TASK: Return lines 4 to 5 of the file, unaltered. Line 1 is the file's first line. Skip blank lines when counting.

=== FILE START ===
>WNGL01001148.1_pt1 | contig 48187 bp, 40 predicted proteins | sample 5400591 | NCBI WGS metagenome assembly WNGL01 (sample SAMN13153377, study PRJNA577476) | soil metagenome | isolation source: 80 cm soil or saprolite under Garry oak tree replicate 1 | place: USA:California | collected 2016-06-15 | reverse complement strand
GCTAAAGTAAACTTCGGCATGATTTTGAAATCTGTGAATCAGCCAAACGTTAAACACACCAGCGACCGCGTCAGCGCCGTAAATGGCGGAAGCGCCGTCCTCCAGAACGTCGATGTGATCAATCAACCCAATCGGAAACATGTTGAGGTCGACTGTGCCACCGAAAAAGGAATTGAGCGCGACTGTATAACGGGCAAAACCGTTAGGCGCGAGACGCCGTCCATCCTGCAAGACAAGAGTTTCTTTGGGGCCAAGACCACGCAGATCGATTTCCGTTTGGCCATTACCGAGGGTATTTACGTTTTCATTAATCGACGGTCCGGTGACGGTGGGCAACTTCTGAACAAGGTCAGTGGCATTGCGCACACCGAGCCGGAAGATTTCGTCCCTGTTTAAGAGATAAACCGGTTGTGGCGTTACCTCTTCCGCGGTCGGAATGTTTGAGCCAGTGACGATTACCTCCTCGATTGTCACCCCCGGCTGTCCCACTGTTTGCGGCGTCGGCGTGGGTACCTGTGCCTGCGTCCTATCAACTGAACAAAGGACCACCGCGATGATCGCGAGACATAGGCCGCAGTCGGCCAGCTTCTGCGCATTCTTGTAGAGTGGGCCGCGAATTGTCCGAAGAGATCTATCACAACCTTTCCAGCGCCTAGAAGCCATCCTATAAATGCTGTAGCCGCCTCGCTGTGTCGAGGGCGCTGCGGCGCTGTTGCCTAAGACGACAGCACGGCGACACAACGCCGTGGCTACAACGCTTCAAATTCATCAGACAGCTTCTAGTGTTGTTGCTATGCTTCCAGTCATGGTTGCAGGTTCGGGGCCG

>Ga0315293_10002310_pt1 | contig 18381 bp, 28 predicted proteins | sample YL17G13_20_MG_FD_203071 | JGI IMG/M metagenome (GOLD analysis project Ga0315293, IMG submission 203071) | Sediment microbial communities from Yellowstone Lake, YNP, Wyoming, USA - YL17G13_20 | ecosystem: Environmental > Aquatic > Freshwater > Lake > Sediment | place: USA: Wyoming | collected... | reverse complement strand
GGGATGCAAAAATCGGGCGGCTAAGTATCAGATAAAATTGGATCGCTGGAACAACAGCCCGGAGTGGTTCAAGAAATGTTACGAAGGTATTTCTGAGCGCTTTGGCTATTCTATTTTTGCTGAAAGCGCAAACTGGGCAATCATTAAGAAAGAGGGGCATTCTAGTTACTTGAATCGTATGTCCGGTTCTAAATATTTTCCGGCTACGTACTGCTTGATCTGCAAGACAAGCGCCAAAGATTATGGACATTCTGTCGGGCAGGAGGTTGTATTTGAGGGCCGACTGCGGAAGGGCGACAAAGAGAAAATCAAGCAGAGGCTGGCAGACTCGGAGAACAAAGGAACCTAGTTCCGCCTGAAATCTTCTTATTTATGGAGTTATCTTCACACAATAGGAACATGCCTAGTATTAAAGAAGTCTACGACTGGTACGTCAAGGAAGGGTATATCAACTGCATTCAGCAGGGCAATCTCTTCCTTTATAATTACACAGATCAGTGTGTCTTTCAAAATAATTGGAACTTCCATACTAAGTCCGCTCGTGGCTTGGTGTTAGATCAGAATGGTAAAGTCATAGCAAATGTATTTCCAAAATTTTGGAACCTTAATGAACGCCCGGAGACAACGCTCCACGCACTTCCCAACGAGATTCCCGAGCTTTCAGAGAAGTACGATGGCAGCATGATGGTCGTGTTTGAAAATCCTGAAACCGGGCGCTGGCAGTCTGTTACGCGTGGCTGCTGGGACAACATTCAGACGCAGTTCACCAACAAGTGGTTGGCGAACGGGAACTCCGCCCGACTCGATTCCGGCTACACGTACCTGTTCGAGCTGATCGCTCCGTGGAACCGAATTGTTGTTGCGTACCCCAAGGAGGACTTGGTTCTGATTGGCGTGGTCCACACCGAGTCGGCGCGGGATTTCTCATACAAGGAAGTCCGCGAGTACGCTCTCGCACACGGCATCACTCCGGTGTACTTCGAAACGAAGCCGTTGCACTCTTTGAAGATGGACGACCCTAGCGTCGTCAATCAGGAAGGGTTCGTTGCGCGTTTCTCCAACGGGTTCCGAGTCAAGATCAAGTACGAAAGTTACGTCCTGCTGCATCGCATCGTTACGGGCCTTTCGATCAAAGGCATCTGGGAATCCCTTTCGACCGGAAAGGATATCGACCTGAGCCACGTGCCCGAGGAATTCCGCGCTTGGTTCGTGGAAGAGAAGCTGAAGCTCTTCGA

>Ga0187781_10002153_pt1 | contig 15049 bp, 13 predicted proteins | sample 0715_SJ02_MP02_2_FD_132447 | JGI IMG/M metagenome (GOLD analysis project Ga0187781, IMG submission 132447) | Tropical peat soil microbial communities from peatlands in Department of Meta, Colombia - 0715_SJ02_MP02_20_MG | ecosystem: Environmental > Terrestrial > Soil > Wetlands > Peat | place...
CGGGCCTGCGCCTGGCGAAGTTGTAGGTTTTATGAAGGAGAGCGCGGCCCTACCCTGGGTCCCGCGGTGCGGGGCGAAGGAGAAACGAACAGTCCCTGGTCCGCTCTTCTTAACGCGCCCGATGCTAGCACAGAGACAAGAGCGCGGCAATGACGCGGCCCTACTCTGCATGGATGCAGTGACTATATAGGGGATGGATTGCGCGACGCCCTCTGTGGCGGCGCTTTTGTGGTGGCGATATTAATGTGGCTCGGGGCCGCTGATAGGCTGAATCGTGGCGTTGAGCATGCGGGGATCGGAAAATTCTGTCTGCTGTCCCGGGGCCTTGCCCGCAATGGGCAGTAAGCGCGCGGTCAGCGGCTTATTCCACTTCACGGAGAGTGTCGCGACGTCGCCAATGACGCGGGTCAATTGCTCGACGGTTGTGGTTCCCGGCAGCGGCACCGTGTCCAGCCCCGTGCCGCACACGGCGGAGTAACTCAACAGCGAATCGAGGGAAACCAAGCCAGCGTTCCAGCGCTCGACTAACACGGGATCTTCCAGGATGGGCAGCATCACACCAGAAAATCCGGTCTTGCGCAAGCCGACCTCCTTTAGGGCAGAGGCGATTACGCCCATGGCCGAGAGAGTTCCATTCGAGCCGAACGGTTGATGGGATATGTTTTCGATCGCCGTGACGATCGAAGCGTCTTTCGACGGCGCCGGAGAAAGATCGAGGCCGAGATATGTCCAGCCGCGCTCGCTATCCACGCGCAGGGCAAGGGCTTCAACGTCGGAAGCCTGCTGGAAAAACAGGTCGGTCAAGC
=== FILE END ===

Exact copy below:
GGGATGCAAAAATCGGGCGGCTAAGTATCAGATAAAATTGGATCGCTGGAACAACAGCCCGGAGTGGTTCAAGAAATGTTACGAAGGTATTTCTGAGCGCTTTGGCTATTCTATTTTTGCTGAAAGCGCAAACTGGGCAATCATTAAGAAAGAGGGGCATTCTAGTTACTTGAATCGTATGTCCGGTTCTAAATATTTTCCGGCTACGTACTGCTTGATCTGCAAGACAAGCGCCAAAGATTATGGACATTCTGTCGGGCAGGAGGTTGTATTTGAGGGCCGACTGCGGAAGGGCGACAAAGAGAAAATCAAGCAGAGGCTGGCAGACTCGGAGAACAAAGGAACCTAGTTCCGCCTGAAATCTTCTTATTTATGGAGTTATCTTCACACAATAGGAACATGCCTAGTATTAAAGAAGTCTACGACTGGTACGTCAAGGAAGGGTATATCAACTGCATTCAGCAGGGCAATCTCTTCCTTTATAATTACACAGATCAGTGTGTCTTTCAAAATAATTGGAACTTCCATACTAAGTCCGCTCGTGGCTTGGTGTTAGATCAGAATGGTAAAGTCATAGCAAATGTATTTCCAAAATTTTGGAACCTTAATGAACGCCCGGAGACAACGCTCCACGCACTTCCCAACGAGATTCCCGAGCTTTCAGAGAAGTACGATGGCAGCATGATGGTCGTGTTTGAAAATCCTGAAACCGGGCGCTGGCAGTCTGTTACGCGTGGCTGCTGGGACAACATTCAGACGCAGTTCACCAACAAGTGGTTGGCGAACGGGAACTCCGCCCGACTCGATTCCGGCTACACGTACCTGTTCGAGCTGATCGCTCCGTGGAACCGAATTGTTGTTGCGTACCCCAAGGAGGACTTGGTTCTGATTGGCGTGGTCCACACCGAGTCGGCGCGGGATTTCTCATACAAGGAAGTCCGCGAGTACGCTCTCGCACACGGCATCACTCCGGTGTACTTCGAAACGAAGCCGTTGCACTCTTTGAAGATGGACGACCCTAGCGTCGTCAATCAGGAAGGGTTCGTTGCGCGTTTCTCCAACGGGTTCCGAGTCAAGATCAAGTACGAAAGTTACGTCCTGCTGCATCGCATCGTTACGGGCCTTTCGATCAAAGGCATCTGGGAATCCCTTTCGACCGGAAAGGATATCGACCTGAGCCACGTGCCCGAGGAATTCCGCGCTTGGTTCGTGGAAGAGAAGCTGAAGCTCTTCGA

>Ga0187781_10002153_pt1 | contig 15049 bp, 13 predicted proteins | sample 0715_SJ02_MP02_2_FD_132447 | JGI IMG/M metagenome (GOLD analysis project Ga0187781, IMG submission 132447) | Tropical peat soil microbial communities from peatlands in Department of Meta, Colombia - 0715_SJ02_MP02_20_MG | ecosystem: Environmental > Terrestrial > Soil > Wetlands > Peat | place...